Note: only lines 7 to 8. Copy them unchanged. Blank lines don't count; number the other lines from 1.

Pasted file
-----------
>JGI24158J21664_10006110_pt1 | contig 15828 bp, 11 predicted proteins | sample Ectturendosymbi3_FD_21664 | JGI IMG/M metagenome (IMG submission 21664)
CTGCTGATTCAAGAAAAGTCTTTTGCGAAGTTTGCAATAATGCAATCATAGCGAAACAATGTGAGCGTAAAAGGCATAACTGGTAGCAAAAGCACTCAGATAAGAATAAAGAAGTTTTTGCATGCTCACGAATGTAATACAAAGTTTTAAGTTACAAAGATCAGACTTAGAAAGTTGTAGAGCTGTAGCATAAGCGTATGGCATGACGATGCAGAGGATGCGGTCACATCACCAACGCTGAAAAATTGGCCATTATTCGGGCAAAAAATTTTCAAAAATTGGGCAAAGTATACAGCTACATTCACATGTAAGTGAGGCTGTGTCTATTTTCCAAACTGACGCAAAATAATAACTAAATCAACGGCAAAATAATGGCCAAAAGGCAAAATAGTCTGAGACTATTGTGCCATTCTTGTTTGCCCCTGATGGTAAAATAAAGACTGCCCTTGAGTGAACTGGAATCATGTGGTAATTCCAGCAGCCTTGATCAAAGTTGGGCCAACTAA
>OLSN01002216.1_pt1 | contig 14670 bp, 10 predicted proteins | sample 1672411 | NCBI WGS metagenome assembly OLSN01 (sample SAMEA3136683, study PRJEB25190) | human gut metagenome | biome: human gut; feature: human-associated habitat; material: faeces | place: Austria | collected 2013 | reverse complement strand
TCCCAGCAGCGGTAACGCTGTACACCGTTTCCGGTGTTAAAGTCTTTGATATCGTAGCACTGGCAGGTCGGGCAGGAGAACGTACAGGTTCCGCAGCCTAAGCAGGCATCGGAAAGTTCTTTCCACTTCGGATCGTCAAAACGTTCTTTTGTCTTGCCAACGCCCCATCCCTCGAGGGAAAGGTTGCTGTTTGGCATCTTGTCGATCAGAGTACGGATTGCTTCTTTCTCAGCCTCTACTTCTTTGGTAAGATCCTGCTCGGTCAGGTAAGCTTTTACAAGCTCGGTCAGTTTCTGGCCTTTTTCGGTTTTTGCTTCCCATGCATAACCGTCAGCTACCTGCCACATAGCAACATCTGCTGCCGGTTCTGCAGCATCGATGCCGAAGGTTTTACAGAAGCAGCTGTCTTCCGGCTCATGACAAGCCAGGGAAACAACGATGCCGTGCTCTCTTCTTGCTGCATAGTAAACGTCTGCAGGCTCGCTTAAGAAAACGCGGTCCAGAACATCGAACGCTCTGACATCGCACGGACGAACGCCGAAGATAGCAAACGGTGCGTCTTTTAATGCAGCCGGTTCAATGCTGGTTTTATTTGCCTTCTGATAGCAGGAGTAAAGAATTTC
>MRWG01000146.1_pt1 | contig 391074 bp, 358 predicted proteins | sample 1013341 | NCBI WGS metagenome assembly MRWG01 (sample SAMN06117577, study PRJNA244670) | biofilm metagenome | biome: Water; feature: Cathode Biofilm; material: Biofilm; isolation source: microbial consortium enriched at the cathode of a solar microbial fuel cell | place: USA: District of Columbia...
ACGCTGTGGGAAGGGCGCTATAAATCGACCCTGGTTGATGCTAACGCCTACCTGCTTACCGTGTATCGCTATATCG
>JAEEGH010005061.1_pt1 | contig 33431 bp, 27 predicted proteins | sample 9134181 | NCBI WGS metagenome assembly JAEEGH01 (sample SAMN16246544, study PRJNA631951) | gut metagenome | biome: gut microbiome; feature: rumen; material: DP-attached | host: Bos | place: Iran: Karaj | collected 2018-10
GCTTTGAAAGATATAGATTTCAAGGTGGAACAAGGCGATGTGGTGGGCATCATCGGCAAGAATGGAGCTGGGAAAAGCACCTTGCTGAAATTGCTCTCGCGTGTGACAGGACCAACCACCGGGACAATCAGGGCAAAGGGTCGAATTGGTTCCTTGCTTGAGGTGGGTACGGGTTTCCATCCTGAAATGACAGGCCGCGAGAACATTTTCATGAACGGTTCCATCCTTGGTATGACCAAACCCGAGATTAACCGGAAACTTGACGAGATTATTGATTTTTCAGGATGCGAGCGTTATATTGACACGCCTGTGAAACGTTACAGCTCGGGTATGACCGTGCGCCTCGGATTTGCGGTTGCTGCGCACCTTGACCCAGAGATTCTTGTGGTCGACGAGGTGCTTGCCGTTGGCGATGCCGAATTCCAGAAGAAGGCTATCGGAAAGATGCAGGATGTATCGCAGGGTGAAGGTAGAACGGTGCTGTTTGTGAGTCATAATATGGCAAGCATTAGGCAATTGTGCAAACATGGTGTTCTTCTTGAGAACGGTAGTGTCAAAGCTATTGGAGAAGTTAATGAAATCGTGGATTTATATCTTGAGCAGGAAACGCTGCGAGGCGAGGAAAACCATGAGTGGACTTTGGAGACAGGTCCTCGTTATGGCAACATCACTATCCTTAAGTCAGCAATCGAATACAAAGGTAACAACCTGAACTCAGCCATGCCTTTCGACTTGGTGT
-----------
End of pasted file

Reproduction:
>JAEEGH010005061.1_pt1 | contig 33431 bp, 27 predicted proteins | sample 9134181 | NCBI WGS metagenome assembly JAEEGH01 (sample SAMN16246544, study PRJNA631951) | gut metagenome | biome: gut microbiome; feature: rumen; material: DP-attached | host: Bos | place: Iran: Karaj | collected 2018-10
GCTTTGAAAGATATAGATTTCAAGGTGGAACAAGGCGATGTGGTGGGCATCATCGGCAAGAATGGAGCTGGGAAAAGCACCTTGCTGAAATTGCTCTCGCGTGTGACAGGACCAACCACCGGGACAATCAGGGCAAAGGGTCGAATTGGTTCCTTGCTTGAGGTGGGTACGGGTTTCCATCCTGAAATGACAGGCCGCGAGAACATTTTCATGAACGGTTCCATCCTTGGTATGACCAAACCCGAGATTAACCGGAAACTTGACGAGATTATTGATTTTTCAGGATGCGAGCGTTATATTGACACGCCTGTGAAACGTTACAGCTCGGGTATGACCGTGCGCCTCGGATTTGCGGTTGCTGCGCACCTTGACCCAGAGATTCTTGTGGTCGACGAGGTGCTTGCCGTTGGCGATGCCGAATTCCAGAAGAAGGCTATCGGAAAGATGCAGGATGTATCGCAGGGTGAAGGTAGAACGGTGCTGTTTGTGAGTCATAATATGGCAAGCATTAGGCAATTGTGCAAACATGGTGTTCTTCTTGAGAACGGTAGTGTCAAAGCTATTGGAGAAGTTAATGAAATCGTGGATTTATATCTTGAGCAGGAAACGCTGCGAGGCGAGGAAAACCATGAGTGGACTTTGGAGACAGGTCCTCGTTATGGCAACATCACTATCCTTAAGTCAGCAATCGAATACAAAGGTAACAACCTGAACTCAGCCATGCCTTTCGACTTGGTGT